Take the 2-minute tour ×
Stack Overflow is a question and answer site for professional and enthusiast programmers. It's 100% free, no registration required.

I have a scenario where a client opens a TCP connection to a server after setting some IP TOS value (setsockopt(.., IP_TOS, ..). On the server I want to retrieve the received TOS value and set that on the socket so that the received TOS is reflected back on server-client packets.

The problem is, on the server side, how can I retrieve the TOS value received from the client? I can assume that the client will not change the TOS value during the entire session, so it is sufficient to get and set the TOS value once initially.

Setting IP_RECVTOS and using ancillary data works for UDP but not for TCP sockets. How can something similar be achieved on TCP sockets? getsockopt(2) with SO_PRIORITY or IP_TOS returns the configured values on the local socket. So if I did a setsockopt() locally then the getsockopt() reflects that value. It is not reflecting what is received on the network.

share|improve this question
    
just wondering, but why would you let a far-end configured option change your outbound traffic priorities? –  Alnitak Jan 5 '12 at 8:43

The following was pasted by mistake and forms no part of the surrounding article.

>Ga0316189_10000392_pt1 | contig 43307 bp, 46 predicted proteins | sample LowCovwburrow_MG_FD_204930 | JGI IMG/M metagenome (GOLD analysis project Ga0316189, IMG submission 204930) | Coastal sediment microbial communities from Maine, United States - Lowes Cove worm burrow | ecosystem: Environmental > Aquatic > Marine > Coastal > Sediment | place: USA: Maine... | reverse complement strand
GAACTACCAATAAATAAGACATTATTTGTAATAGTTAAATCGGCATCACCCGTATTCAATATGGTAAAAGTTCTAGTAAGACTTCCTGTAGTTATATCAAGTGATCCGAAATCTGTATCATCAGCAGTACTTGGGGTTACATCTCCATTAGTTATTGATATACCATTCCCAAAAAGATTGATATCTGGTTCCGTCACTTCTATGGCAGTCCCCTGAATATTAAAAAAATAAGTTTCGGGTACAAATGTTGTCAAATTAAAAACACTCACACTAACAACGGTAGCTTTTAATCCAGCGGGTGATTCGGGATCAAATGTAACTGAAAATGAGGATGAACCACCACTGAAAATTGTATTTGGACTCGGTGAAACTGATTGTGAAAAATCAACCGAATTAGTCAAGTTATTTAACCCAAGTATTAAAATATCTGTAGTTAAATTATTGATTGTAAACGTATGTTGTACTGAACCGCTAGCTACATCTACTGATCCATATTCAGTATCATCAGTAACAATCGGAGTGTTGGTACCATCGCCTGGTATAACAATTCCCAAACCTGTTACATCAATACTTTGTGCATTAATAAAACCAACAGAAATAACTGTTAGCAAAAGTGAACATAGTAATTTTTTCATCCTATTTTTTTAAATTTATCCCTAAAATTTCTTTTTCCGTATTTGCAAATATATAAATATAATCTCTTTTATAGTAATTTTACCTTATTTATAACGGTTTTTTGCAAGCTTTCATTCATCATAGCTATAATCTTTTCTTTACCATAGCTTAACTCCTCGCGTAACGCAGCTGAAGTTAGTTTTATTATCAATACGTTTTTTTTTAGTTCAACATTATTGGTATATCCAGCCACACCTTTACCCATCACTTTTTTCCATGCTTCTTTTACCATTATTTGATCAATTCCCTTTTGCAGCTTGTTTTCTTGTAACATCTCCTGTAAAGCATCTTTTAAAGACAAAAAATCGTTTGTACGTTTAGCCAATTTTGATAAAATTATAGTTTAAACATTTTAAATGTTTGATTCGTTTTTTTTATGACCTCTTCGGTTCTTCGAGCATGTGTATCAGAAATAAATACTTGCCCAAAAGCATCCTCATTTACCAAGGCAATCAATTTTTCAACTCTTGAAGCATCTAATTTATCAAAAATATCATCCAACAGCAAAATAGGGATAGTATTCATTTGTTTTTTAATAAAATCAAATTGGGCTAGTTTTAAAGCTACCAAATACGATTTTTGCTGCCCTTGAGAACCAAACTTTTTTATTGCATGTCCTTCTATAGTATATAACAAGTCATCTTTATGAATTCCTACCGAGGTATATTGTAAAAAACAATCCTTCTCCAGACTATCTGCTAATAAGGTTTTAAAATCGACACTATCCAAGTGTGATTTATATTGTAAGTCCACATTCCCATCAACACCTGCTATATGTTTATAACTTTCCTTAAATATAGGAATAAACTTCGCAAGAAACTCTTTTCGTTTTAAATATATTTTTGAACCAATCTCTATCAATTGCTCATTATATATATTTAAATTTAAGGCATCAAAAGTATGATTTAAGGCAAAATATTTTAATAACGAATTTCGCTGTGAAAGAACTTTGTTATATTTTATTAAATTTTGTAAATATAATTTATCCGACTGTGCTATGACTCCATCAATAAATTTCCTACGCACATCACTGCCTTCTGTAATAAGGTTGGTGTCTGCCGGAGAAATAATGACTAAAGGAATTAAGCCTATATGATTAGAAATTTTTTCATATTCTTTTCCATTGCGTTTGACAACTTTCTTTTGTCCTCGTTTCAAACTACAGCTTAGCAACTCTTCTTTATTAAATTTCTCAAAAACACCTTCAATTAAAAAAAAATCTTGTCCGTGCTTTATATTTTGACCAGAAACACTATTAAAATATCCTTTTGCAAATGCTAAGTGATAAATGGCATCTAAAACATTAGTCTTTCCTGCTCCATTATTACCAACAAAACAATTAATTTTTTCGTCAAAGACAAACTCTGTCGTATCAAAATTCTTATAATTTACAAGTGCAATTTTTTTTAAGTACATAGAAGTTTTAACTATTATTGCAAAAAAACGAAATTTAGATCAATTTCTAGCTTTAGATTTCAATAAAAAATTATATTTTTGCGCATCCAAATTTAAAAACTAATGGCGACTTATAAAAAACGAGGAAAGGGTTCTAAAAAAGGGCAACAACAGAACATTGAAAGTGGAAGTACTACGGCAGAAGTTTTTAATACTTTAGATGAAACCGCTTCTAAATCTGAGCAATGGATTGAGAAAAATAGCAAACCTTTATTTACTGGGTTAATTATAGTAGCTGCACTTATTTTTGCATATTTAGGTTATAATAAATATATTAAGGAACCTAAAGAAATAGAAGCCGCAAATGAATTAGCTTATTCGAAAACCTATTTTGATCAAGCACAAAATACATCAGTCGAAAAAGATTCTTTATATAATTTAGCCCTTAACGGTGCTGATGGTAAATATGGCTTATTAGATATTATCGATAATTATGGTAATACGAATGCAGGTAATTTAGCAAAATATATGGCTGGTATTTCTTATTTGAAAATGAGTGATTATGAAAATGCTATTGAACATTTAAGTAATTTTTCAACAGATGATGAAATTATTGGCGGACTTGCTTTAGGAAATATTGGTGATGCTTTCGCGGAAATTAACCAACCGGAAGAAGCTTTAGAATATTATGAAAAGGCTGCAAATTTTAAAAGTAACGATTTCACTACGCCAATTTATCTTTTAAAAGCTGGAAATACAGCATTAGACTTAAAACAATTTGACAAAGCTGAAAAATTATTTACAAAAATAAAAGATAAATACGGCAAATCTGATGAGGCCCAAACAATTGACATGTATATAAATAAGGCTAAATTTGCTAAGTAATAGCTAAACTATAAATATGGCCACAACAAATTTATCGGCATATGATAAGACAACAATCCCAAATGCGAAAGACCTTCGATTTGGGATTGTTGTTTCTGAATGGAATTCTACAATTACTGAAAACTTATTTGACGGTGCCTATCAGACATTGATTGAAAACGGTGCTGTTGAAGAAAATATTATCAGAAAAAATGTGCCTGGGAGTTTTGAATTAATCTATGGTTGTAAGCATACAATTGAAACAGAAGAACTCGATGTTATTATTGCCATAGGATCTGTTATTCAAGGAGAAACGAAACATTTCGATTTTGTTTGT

1 Answer 1

The TOS value could change for every TCP datagram received.

So it's not a constant option to the receiving TCP socket.

From the latter one could conclude that it's not possible for the receiver to pull a value for TOS from the receiving TCP socket in terms of an option which's value might be read using getsockopt().

As there is no such feature like "ancillary messages" available for TCP the only way I see to find out what the sender set as TOS is to directly inspect the received TCP datagram's headers.

share|improve this answer
    
Yes agree about the contradiction of TCP and a packet by packet quantity like TOS. That is why I had mentioned that we can assume that the client wont change the tos during the lifetime of the session for what it might be worth. As for your comment of directly inspecting the received header, did you mean using something like iptables to read and set the DSCP values or did you have something else in mind? –  SanjayT Jan 6 '12 at 0:20
    
I hadn't had anything special in mind. I just wanted to point out that TOS values are not necessarily an attribute of a receiving socket. Moreover I'd say this might not even be the case if you do not change the TOS value of the sending socket, as during transmission of the TCP datagrams their headers might be modifed in this regard by the intermediate hops. –  alk Jan 6 '12 at 12:25
    
@SanjayT: You might have a look at libpcap to let the application monitor it's own incoming TCP connections at a lower level. –  alk Jan 6 '12 at 19:24
    
@SanjayT: Using ipfw might do also, anyhow as you only want to read the latter might bring to much overhead. –  alk Jan 6 '12 at 19:31
    
Thanks for the suggestions. I will probably go with making changes in the kernel. –  SanjayT Jan 9 '12 at 18:37

Your Answer

 
discard

By posting your answer, you agree to the privacy policy and terms of service.

Not the answer you're looking for? Browse other questions tagged or ask your own question.